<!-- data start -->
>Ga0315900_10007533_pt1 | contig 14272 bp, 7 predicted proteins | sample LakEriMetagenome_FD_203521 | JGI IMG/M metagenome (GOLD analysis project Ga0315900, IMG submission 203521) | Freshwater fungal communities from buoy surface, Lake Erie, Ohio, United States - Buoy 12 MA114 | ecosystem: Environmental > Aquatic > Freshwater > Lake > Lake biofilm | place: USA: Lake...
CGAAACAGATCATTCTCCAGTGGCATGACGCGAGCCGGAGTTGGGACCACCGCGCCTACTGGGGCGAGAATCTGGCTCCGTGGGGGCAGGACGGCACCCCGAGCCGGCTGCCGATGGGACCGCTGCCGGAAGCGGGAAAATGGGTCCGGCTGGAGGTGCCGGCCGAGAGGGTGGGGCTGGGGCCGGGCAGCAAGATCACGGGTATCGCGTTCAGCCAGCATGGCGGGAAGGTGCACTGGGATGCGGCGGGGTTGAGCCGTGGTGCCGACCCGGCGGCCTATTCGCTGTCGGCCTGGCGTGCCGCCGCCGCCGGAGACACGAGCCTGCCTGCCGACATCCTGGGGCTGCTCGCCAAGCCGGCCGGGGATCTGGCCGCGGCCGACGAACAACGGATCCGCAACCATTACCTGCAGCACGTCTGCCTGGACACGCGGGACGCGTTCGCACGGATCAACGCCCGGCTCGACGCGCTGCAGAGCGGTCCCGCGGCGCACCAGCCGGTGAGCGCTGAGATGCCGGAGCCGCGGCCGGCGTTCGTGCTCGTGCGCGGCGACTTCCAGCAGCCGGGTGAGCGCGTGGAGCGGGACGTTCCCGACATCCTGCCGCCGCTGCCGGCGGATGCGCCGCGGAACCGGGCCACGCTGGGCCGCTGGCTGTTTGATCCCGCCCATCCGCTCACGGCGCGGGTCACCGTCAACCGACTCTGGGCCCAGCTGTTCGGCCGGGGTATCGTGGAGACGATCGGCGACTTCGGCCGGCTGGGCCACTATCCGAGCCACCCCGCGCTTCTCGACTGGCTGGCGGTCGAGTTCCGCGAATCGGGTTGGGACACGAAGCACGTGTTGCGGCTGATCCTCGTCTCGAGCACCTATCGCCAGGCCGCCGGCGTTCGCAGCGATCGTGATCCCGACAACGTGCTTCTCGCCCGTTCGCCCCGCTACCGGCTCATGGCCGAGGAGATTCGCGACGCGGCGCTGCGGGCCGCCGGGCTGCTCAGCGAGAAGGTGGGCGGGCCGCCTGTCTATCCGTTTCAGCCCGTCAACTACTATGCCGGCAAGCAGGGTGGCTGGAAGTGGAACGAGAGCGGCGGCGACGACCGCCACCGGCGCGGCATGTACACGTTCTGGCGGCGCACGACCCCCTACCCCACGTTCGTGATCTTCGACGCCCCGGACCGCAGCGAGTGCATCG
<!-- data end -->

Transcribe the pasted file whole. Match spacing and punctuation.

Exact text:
>Ga0315900_10007533_pt1 | contig 14272 bp, 7 predicted proteins | sample LakEriMetagenome_FD_203521 | JGI IMG/M metagenome (GOLD analysis project Ga0315900, IMG submission 203521) | Freshwater fungal communities from buoy surface, Lake Erie, Ohio, United States - Buoy 12 MA114 | ecosystem: Environmental > Aquatic > Freshwater > Lake > Lake biofilm | place: USA: Lake...
CGAAACAGATCATTCTCCAGTGGCATGACGCGAGCCGGAGTTGGGACCACCGCGCCTACTGGGGCGAGAATCTGGCTCCGTGGGGGCAGGACGGCACCCCGAGCCGGCTGCCGATGGGACCGCTGCCGGAAGCGGGAAAATGGGTCCGGCTGGAGGTGCCGGCCGAGAGGGTGGGGCTGGGGCCGGGCAGCAAGATCACGGGTATCGCGTTCAGCCAGCATGGCGGGAAGGTGCACTGGGATGCGGCGGGGTTGAGCCGTGGTGCCGACCCGGCGGCCTATTCGCTGTCGGCCTGGCGTGCCGCCGCCGCCGGAGACACGAGCCTGCCTGCCGACATCCTGGGGCTGCTCGCCAAGCCGGCCGGGGATCTGGCCGCGGCCGACGAACAACGGATCCGCAACCATTACCTGCAGCACGTCTGCCTGGACACGCGGGACGCGTTCGCACGGATCAACGCCCGGCTCGACGCGCTGCAGAGCGGTCCCGCGGCGCACCAGCCGGTGAGCGCTGAGATGCCGGAGCCGCGGCCGGCGTTCGTGCTCGTGCGCGGCGACTTCCAGCAGCCGGGTGAGCGCGTGGAGCGGGACGTTCCCGACATCCTGCCGCCGCTGCCGGCGGATGCGCCGCGGAACCGGGCCACGCTGGGCCGCTGGCTGTTTGATCCCGCCCATCCGCTCACGGCGCGGGTCACCGTCAACCGACTCTGGGCCCAGCTGTTCGGCCGGGGTATCGTGGAGACGATCGGCGACTTCGGCCGGCTGGGCCACTATCCGAGCCACCCCGCGCTTCTCGACTGGCTGGCGGTCGAGTTCCGCGAATCGGGTTGGGACACGAAGCACGTGTTGCGGCTGATCCTCGTCTCGAGCACCTATCGCCAGGCCGCCGGCGTTCGCAGCGATCGTGATCCCGACAACGTGCTTCTCGCCCGTTCGCCCCGCTACCGGCTCATGGCCGAGGAGATTCGCGACGCGGCGCTGCGGGCCGCCGGGCTGCTCAGCGAGAAGGTGGGCGGGCCGCCTGTCTATCCGTTTCAGCCCGTCAACTACTATGCCGGCAAGCAGGGTGGCTGGAAGTGGAACGAGAGCGGCGGCGACGACCGCCACCGGCGCGGCATGTACACGTTCTGGCGGCGCACGACCCCCTACCCCACGTTCGTGATCTTCGACGCCCCGGACCGCAGCGAGTGCATCG